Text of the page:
You are invited to attend a Research Forum at the National Archives to voice your concerns and learn of updates to services for researchers.  This forum will be hosted by Robert Richards, Director of Archival Operations, Atlanta and Bill Mayer, Executive for Research Services, NARA - Washington, D.C., and other staff.

The forum highlights include:

(1)  Meeting Bill Mayer and other NARA staff,
(2)  Finding out news and updates about services for researchers,
(3)  Q & A session where patrons/researchers can tell NARA-ATL what their needs are.

Please attend this important forum if you are concerned about the change of hours, research services, and public programs. Your voice counts!

Saturday, September 22, 2012

12th Anniversary Meeting & Georgia Archives Update

Michael Thurmond delivers powerful lecture.

AAHGS – Metro Atlanta chapter resumed regular monthly meetings today, Saturday, September 22, 2012. The meeting was held at the National Archives at Atlanta in Morrow, GA.

This meeting commemorated the 12th anniversary of our chapter, and we were honored to have as our guest speaker Michael Thurmond, the former Georgia Labor Commissioner.

Mr. Thurmond engaged the audience with his extensive knowledge and quick-witted humor as he spoke on the topic: "African Americans in the Civil War: A Birth of Freedom". Afterwards, Mr. Thurmond signed copies of his latest book, Freedom: Georgia's Antislavery Heritage, 1733-1865.

It was a great meeting. If you were unable to attend, you missed an excellent lecture and lesson on Georgia history and the Civil War.

 Michael Thurmond engages the audience.

Submitted by Sandra Taliaferro / Pictures by Melvin J. Collier
 Update on the Georgia Archives

Georgia Archives, Morrow, GA

At our 12th anniversary meeting on Saturday, September 22, Elizabeth Olson from the Georgia Genealogical Society gave us an update on the status of the proposed closing of the Georgia Archives.  On Thursday, September 13, the state of Georgia heard some very disheartening news.  Due to budget cuts, Georgia Secretary of State Brian Kemp decided to close the Georgia Archives to public access, making it the only state with a closed state archives.  This drastic move is scheduled to go into effect on November 1.  To add, seven of the ten remaining full-time employees will be let go, also effective Nov. 1. This was a major blow to an already skeletal staff due to past budget cuts.  The remaining three employees will be the director, the assistant director/archivist, and the facility manager.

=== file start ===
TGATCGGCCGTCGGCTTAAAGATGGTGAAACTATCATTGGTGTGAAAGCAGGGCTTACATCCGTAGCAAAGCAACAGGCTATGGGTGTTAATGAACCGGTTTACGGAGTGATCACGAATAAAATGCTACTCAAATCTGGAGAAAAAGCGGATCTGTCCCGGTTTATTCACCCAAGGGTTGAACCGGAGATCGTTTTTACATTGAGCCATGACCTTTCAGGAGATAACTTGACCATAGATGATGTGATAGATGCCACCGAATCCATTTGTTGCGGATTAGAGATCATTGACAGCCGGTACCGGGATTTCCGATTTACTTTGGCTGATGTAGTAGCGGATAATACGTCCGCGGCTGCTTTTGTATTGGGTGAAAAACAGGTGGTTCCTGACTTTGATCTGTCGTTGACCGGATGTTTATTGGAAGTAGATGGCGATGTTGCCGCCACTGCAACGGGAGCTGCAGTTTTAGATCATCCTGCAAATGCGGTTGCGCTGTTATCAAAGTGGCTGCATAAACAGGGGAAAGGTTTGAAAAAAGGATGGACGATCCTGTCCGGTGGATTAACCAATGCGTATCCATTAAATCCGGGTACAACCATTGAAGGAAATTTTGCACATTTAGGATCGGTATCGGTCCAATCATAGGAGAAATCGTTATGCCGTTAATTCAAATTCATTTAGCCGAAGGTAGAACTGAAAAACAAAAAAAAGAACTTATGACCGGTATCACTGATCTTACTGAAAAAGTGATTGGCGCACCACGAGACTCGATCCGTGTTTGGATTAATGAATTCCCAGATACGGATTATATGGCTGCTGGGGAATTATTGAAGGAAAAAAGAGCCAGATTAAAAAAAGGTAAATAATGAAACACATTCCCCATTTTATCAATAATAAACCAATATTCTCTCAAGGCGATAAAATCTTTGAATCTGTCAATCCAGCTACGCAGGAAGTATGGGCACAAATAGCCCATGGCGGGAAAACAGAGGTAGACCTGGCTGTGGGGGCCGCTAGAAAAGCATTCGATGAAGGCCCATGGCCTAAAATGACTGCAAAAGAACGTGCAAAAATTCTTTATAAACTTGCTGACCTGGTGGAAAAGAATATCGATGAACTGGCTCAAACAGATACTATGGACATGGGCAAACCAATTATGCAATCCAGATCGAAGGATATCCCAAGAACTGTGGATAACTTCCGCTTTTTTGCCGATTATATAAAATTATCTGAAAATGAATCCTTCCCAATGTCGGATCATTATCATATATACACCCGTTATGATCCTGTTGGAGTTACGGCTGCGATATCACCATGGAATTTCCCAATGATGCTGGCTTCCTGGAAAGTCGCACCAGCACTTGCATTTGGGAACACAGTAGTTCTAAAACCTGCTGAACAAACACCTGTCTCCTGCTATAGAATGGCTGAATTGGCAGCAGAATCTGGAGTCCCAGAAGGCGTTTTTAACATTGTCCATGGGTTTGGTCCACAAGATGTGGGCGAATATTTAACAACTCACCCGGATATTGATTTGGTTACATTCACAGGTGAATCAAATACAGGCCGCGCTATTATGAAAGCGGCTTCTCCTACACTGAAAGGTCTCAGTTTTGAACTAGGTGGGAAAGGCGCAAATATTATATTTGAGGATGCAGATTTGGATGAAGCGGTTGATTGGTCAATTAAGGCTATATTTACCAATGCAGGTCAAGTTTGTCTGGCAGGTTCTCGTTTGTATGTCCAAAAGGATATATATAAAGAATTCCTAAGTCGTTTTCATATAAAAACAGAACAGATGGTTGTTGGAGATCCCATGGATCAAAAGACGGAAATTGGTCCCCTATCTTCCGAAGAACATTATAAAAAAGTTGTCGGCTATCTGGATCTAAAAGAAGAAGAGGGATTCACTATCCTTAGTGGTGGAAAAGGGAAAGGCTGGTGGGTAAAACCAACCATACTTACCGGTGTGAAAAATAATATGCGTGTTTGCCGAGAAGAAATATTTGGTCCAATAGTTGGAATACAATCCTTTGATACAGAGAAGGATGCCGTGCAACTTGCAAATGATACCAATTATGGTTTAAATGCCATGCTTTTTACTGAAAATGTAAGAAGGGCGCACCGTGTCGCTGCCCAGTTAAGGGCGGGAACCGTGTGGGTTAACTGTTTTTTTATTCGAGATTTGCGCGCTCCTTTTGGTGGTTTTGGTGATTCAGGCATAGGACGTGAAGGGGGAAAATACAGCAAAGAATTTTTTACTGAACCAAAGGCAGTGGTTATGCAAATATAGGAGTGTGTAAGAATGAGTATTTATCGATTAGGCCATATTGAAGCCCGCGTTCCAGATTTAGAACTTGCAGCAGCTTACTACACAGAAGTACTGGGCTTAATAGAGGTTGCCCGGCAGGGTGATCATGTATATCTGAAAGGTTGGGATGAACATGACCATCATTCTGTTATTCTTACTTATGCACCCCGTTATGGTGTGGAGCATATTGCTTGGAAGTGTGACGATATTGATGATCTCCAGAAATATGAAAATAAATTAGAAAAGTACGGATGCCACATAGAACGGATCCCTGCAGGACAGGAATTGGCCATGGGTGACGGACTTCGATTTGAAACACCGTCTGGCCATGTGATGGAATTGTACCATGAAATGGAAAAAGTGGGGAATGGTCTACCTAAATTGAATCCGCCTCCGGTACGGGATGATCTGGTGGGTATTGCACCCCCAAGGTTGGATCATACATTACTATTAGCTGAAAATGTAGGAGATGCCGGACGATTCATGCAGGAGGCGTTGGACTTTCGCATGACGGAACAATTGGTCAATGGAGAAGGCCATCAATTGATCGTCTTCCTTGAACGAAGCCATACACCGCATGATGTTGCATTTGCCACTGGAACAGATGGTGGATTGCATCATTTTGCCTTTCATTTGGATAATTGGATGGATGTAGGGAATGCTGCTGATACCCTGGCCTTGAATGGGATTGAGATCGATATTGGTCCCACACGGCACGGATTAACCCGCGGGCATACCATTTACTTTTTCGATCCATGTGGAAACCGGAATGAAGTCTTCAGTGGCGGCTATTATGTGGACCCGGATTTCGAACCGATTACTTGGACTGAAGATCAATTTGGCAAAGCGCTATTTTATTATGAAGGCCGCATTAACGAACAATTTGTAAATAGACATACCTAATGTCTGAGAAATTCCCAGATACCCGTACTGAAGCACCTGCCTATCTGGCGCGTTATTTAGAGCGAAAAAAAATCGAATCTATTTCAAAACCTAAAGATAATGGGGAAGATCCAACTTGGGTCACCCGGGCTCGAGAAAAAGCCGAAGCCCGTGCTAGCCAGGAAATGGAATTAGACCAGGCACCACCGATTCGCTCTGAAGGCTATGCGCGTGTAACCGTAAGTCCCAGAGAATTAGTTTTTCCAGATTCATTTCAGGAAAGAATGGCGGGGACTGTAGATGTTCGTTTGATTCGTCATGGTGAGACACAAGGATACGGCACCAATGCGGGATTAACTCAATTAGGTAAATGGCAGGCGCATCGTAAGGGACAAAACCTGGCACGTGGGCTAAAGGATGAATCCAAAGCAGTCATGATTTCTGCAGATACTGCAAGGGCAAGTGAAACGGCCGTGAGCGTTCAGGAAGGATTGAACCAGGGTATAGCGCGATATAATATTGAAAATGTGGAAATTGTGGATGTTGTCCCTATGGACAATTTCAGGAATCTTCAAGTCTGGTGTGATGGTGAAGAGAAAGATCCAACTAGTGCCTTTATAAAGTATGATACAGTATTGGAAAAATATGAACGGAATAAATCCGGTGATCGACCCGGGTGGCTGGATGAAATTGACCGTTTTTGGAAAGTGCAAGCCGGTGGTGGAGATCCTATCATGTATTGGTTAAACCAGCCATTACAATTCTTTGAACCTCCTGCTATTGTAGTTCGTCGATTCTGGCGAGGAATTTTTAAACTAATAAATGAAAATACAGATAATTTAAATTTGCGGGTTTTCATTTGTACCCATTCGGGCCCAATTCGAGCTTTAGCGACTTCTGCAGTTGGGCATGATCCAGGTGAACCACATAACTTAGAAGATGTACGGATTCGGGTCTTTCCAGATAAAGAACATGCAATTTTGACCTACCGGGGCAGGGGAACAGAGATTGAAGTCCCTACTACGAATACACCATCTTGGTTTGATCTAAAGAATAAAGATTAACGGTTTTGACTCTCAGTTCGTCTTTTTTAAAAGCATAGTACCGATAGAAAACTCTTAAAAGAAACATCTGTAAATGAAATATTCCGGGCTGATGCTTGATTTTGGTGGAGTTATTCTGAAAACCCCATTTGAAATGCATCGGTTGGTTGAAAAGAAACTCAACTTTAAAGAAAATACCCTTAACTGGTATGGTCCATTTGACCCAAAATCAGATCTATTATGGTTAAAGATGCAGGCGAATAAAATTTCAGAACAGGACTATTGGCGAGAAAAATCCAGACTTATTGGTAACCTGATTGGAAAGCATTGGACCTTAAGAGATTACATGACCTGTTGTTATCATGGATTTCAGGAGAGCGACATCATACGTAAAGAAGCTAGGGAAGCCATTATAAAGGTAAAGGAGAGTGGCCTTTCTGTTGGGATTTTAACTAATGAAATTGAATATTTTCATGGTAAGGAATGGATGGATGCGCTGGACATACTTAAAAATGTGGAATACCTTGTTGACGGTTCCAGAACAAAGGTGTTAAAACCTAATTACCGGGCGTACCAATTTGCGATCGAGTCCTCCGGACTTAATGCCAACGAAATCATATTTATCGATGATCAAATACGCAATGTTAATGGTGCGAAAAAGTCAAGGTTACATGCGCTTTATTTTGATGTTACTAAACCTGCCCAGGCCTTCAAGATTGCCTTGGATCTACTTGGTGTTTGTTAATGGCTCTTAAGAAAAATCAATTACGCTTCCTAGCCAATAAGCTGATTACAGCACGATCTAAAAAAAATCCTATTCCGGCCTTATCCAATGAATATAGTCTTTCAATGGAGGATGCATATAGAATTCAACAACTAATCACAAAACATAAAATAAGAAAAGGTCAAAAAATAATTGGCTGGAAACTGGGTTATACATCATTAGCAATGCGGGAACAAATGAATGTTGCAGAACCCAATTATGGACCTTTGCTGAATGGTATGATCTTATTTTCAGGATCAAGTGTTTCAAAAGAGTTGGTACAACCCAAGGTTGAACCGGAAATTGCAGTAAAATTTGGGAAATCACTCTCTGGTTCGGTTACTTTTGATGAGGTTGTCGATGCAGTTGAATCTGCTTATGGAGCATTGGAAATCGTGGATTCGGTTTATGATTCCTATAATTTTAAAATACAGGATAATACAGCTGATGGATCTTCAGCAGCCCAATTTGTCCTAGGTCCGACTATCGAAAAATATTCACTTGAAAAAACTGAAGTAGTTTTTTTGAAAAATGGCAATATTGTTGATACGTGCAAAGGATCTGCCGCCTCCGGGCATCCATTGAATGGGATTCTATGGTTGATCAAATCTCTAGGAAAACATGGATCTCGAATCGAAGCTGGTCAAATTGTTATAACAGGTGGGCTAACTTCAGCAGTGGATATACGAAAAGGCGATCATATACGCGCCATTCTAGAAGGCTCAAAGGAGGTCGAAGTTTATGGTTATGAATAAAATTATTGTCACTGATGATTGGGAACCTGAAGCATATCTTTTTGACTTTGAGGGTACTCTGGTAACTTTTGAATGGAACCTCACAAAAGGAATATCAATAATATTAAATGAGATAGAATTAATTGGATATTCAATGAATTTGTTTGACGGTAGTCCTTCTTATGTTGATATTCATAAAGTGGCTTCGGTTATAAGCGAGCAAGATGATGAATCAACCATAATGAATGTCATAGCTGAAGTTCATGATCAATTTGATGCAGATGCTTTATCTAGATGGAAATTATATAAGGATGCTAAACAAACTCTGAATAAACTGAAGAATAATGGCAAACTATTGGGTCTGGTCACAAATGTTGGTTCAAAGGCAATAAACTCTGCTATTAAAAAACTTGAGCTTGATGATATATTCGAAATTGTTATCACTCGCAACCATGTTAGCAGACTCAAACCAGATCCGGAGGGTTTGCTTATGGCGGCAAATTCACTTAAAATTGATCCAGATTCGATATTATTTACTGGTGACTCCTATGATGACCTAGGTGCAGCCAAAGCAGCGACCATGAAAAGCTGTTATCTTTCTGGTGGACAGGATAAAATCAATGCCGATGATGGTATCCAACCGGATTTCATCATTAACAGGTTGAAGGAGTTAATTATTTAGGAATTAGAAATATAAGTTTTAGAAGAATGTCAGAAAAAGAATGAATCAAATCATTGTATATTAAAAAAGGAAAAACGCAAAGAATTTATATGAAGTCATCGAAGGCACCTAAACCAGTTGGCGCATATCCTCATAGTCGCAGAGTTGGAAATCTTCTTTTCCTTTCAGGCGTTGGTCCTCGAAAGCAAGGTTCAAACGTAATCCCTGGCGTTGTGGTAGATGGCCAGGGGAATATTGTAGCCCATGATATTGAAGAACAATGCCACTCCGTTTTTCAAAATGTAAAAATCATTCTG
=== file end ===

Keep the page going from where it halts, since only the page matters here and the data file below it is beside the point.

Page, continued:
At the Archives Month Proclamation ceremony this past Wednesday at the state capitol, Gov. Nathan Deal said to a group of nearly 100 archivists, historians, genealogists, educators, etc., "I will keep the Archives open." As of today, the Georgia Archives is still slated to be closed to the public effective Nov. 1. From what we understand, the governor has placed full blame on the Secretary of State Brian Kemp and has stated that he has no jurisdiction over Kemp's decision. There has not been anything in writing stating that the state of Georgia will keep the Georgia Archives open to public access.
Many feel that even when/if public access is eliminated and visitation is by appointment only, three employees will not be able to sufficiently handle appointments and maintain the other Archives duties that are mandated by law. Therefore, the fight continues!

Here are three ways you can help:

(2)   Join the Facebook group, Georgians Against Closing State Archives:

(3)   Georgians, contact your local legislator. See

Submitted by Melvin J. Collier

Tuesday, June 12, 2012

Book Event Featuring First Lady Michelle Obama's Ancestors


June 5, 2012

National Archives at Atlanta Welcomes Author of Book Tracing Story of First Lady Michelle Obama's Ancestors

The National Archives at Atlanta, in partnership with Clayton County, is proud to welcome Rachel L. Swarns for a program on her new book American Tapestry: The Story of the Black, White and Multiracial Ancestors of Michelle Obama, on June 26, 2012, at 6:30 p.m.

Beginning in the 1800s, the book tells the captivating story of Michelle Obama's ancestors and their five-generation journey from slavery to the most prominent position in our nation.  First Lady Obama's great-great-great grandmother was a slave on a farm in what is now Clayton County, Georgia.  Her name was Melvinia Shields, who in her early years lived as a slave with a white family.  As a teenage girl, she ultimately give birth to mixed race children, the first born of which was to become Mrs. Obama's great, great grandfather, Dolphus Shields.

The program begins at 6:30 with an author discussion followed by a book signing.  Please see the attached flyer for more details.  Please note that there is no cost to attend the event; however each attendee must register at:

Those who register will receive a ticket from Clayton County.  The ticket must be presented at the door for admittance to the program.

Posted by Melvin J. Collier